Nightmares (Iron Maiden) Easter Egg - A Hidden Message

On the song "Nightmares" from Iron Maiden, listen to the chorus all the way through. Stop it at the end of the chorus, NOW play it backwards...it says
"Satan, give the Lord a chance".
http://www.geocities.com/somethingwicked99

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  4.5/10 with 67 votes
Contributed By: Metal Head on 10-31-2000
Reviewed By: Webmaster
Special Requirements: The song "Nightmares" from iron maiden record/wav file
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scott308 writes:
This is taken from the Iron Maiden FAQ at http://www.forumnett.no/~tore/maiden/faq/iron-maiden-faq.txt IRON MAIDEN was getting really fed up with the American bigots who'd condemned them devil worshippers and such, so they decided to stick this sucker on the new album (PIECE OF MIND). Right at the beginning of the song Still Life is two quick backwards messages, one after the other. Both are spoken by Nicko in a deep Rasta accent, not too much even understandable even when played backwards. Well, the first says "What ho sed de t'ing wid de t'ree bonce", which means "What ho said the monster with the three heads." The second says "Don't meddle wid t'ings you don't understand." And of course, the message ends with a belch! :) The Iron Maiden biography says that the phrases are taken from Idi Amin's books. To the best of my knowledge Idi Amin has never written any books (I checked the Encyclopaedia Britannica). Some fellow netters sent me the following explanation: According to them both phrases come from a spoof '70s radio show about Idi Amin. In the show an english actor, John Bird, impersonates Idi Amin (complete with Ugandan accent) explaining how the disappearing Ugandan ministers are being sent to Pluto to sort out the economy there. The material is written by one-time editor of Punch and humourist Alan Coren. An LP containing the broadcasts exists: It's titled "The Collected Broadcasts of Idi Amin" (1975).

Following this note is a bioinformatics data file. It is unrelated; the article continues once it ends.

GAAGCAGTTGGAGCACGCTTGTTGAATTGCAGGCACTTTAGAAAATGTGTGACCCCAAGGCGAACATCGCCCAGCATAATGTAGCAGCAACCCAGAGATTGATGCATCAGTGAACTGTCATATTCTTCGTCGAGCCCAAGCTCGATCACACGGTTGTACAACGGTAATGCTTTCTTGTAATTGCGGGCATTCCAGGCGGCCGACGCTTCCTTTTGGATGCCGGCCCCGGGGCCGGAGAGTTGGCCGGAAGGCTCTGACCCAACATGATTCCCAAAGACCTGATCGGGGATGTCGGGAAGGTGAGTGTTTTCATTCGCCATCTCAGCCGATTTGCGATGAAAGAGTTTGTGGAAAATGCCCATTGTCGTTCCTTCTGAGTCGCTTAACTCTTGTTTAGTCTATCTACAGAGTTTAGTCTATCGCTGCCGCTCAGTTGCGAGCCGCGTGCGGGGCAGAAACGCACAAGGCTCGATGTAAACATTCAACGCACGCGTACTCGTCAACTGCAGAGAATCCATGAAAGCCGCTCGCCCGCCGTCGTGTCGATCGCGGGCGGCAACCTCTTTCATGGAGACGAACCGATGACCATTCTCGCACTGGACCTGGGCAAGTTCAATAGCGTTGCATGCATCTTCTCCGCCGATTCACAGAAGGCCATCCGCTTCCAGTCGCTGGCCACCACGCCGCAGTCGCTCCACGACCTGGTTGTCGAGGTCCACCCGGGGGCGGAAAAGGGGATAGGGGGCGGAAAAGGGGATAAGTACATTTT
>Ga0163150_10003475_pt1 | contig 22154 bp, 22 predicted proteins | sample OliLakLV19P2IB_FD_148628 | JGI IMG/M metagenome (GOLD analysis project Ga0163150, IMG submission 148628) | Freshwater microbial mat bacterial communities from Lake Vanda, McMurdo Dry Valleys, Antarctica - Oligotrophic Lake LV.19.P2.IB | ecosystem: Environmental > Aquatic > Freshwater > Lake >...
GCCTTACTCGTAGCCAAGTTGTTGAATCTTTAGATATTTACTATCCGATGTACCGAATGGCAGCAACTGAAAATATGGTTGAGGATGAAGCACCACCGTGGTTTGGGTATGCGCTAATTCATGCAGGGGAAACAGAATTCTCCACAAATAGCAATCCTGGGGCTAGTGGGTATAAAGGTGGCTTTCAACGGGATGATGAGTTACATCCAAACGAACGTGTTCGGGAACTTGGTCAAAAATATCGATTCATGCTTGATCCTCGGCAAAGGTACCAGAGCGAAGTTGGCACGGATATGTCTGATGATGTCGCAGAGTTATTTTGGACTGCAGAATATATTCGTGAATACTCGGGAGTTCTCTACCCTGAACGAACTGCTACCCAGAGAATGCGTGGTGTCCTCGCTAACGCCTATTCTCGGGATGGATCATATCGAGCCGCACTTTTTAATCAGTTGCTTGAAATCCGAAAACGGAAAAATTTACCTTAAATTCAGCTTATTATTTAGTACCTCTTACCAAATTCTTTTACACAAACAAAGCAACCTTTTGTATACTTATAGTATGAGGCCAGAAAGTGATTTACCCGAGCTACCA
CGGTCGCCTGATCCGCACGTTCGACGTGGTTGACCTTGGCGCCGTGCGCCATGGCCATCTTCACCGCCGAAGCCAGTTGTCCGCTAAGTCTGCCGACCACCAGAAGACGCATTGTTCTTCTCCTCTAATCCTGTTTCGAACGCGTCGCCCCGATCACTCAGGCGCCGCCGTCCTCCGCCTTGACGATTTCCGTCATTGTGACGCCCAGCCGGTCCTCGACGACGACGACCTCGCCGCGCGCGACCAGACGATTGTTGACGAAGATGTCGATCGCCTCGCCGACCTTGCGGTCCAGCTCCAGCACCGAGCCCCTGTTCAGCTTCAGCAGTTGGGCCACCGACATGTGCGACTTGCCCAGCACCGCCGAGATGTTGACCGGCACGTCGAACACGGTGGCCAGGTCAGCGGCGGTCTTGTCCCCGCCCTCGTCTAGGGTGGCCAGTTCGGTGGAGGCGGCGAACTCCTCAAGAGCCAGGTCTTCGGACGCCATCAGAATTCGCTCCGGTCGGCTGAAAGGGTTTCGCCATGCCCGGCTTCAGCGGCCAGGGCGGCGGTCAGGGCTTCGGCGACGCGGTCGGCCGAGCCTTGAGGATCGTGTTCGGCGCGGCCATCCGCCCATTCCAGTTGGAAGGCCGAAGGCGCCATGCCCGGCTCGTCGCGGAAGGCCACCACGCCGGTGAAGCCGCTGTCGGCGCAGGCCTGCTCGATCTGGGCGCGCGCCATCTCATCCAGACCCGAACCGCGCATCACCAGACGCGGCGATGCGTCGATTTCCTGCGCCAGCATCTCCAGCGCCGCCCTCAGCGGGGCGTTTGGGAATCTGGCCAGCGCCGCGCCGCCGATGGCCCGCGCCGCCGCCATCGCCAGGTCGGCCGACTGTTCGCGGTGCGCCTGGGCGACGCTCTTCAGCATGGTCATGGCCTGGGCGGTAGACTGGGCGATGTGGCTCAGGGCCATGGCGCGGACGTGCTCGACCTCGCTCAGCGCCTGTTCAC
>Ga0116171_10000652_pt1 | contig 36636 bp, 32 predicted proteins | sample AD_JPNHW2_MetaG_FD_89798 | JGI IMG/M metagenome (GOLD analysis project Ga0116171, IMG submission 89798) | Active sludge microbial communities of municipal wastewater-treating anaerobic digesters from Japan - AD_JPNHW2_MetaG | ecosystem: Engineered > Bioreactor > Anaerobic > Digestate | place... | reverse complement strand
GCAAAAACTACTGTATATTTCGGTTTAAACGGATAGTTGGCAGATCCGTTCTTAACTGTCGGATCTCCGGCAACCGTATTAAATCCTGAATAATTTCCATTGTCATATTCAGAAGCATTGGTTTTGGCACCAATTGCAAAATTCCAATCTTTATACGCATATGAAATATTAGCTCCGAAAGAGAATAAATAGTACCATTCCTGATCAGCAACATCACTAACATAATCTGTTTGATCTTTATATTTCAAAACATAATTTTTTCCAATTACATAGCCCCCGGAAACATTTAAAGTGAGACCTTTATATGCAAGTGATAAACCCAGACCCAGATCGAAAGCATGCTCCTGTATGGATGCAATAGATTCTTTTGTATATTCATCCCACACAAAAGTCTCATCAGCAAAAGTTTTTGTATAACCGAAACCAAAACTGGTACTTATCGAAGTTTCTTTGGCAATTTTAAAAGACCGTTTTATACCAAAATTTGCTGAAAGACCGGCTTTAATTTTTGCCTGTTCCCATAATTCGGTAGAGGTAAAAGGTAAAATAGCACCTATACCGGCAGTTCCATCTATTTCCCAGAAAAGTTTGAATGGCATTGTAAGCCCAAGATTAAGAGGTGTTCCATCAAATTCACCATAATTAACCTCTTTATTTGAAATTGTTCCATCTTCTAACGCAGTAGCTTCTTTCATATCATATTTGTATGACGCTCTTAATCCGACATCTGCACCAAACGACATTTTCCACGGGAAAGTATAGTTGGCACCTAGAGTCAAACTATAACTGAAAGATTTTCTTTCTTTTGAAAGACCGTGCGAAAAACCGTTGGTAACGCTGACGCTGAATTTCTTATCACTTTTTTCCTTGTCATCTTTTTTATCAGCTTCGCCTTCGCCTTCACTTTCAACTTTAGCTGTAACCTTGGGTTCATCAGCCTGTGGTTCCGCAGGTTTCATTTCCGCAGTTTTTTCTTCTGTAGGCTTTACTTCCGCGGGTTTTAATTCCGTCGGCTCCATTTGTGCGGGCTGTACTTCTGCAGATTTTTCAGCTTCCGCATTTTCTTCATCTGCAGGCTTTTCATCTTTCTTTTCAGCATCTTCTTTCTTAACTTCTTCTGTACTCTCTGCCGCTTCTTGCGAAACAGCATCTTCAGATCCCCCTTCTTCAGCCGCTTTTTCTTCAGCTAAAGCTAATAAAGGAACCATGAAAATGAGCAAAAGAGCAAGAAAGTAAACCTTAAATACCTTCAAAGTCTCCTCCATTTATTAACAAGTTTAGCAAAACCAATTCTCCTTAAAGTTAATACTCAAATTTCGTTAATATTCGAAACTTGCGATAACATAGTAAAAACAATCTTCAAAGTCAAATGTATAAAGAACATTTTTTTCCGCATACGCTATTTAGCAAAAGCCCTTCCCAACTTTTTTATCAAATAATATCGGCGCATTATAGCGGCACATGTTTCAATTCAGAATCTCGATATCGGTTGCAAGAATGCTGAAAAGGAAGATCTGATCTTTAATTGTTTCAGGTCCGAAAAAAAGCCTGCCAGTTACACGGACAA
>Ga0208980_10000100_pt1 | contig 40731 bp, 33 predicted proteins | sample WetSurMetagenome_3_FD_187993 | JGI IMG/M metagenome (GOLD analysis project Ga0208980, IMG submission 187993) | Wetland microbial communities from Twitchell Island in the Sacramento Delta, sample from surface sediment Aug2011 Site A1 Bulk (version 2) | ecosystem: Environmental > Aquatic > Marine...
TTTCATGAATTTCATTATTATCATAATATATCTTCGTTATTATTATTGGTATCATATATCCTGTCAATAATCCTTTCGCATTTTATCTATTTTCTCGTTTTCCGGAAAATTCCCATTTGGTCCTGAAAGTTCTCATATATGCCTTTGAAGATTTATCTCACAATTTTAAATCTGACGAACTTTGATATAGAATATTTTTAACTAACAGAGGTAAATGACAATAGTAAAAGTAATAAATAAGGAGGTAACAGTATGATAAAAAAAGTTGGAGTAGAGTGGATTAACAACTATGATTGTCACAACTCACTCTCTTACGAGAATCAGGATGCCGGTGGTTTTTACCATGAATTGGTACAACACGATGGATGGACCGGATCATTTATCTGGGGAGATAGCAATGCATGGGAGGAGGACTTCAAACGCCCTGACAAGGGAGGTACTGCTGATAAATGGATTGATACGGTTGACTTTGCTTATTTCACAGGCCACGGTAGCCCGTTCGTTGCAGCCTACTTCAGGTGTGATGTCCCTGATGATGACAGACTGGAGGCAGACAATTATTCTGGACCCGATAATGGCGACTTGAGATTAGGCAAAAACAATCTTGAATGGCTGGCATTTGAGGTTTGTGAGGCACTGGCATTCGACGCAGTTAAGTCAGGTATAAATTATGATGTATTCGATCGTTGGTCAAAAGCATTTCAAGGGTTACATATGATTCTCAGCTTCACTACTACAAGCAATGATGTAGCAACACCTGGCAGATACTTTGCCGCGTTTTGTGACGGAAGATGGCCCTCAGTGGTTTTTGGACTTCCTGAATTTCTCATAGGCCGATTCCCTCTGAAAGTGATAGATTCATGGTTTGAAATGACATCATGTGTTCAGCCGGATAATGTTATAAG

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BigBantha writes:
The song's actually called "Still Life". I vaguely recall once reading an interview with Steve Harris where he said it was meant as a comment on the idiots who had been accusing them of being satanist's on the previous album, "Number of the beast".
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Ismet Cakir writes:
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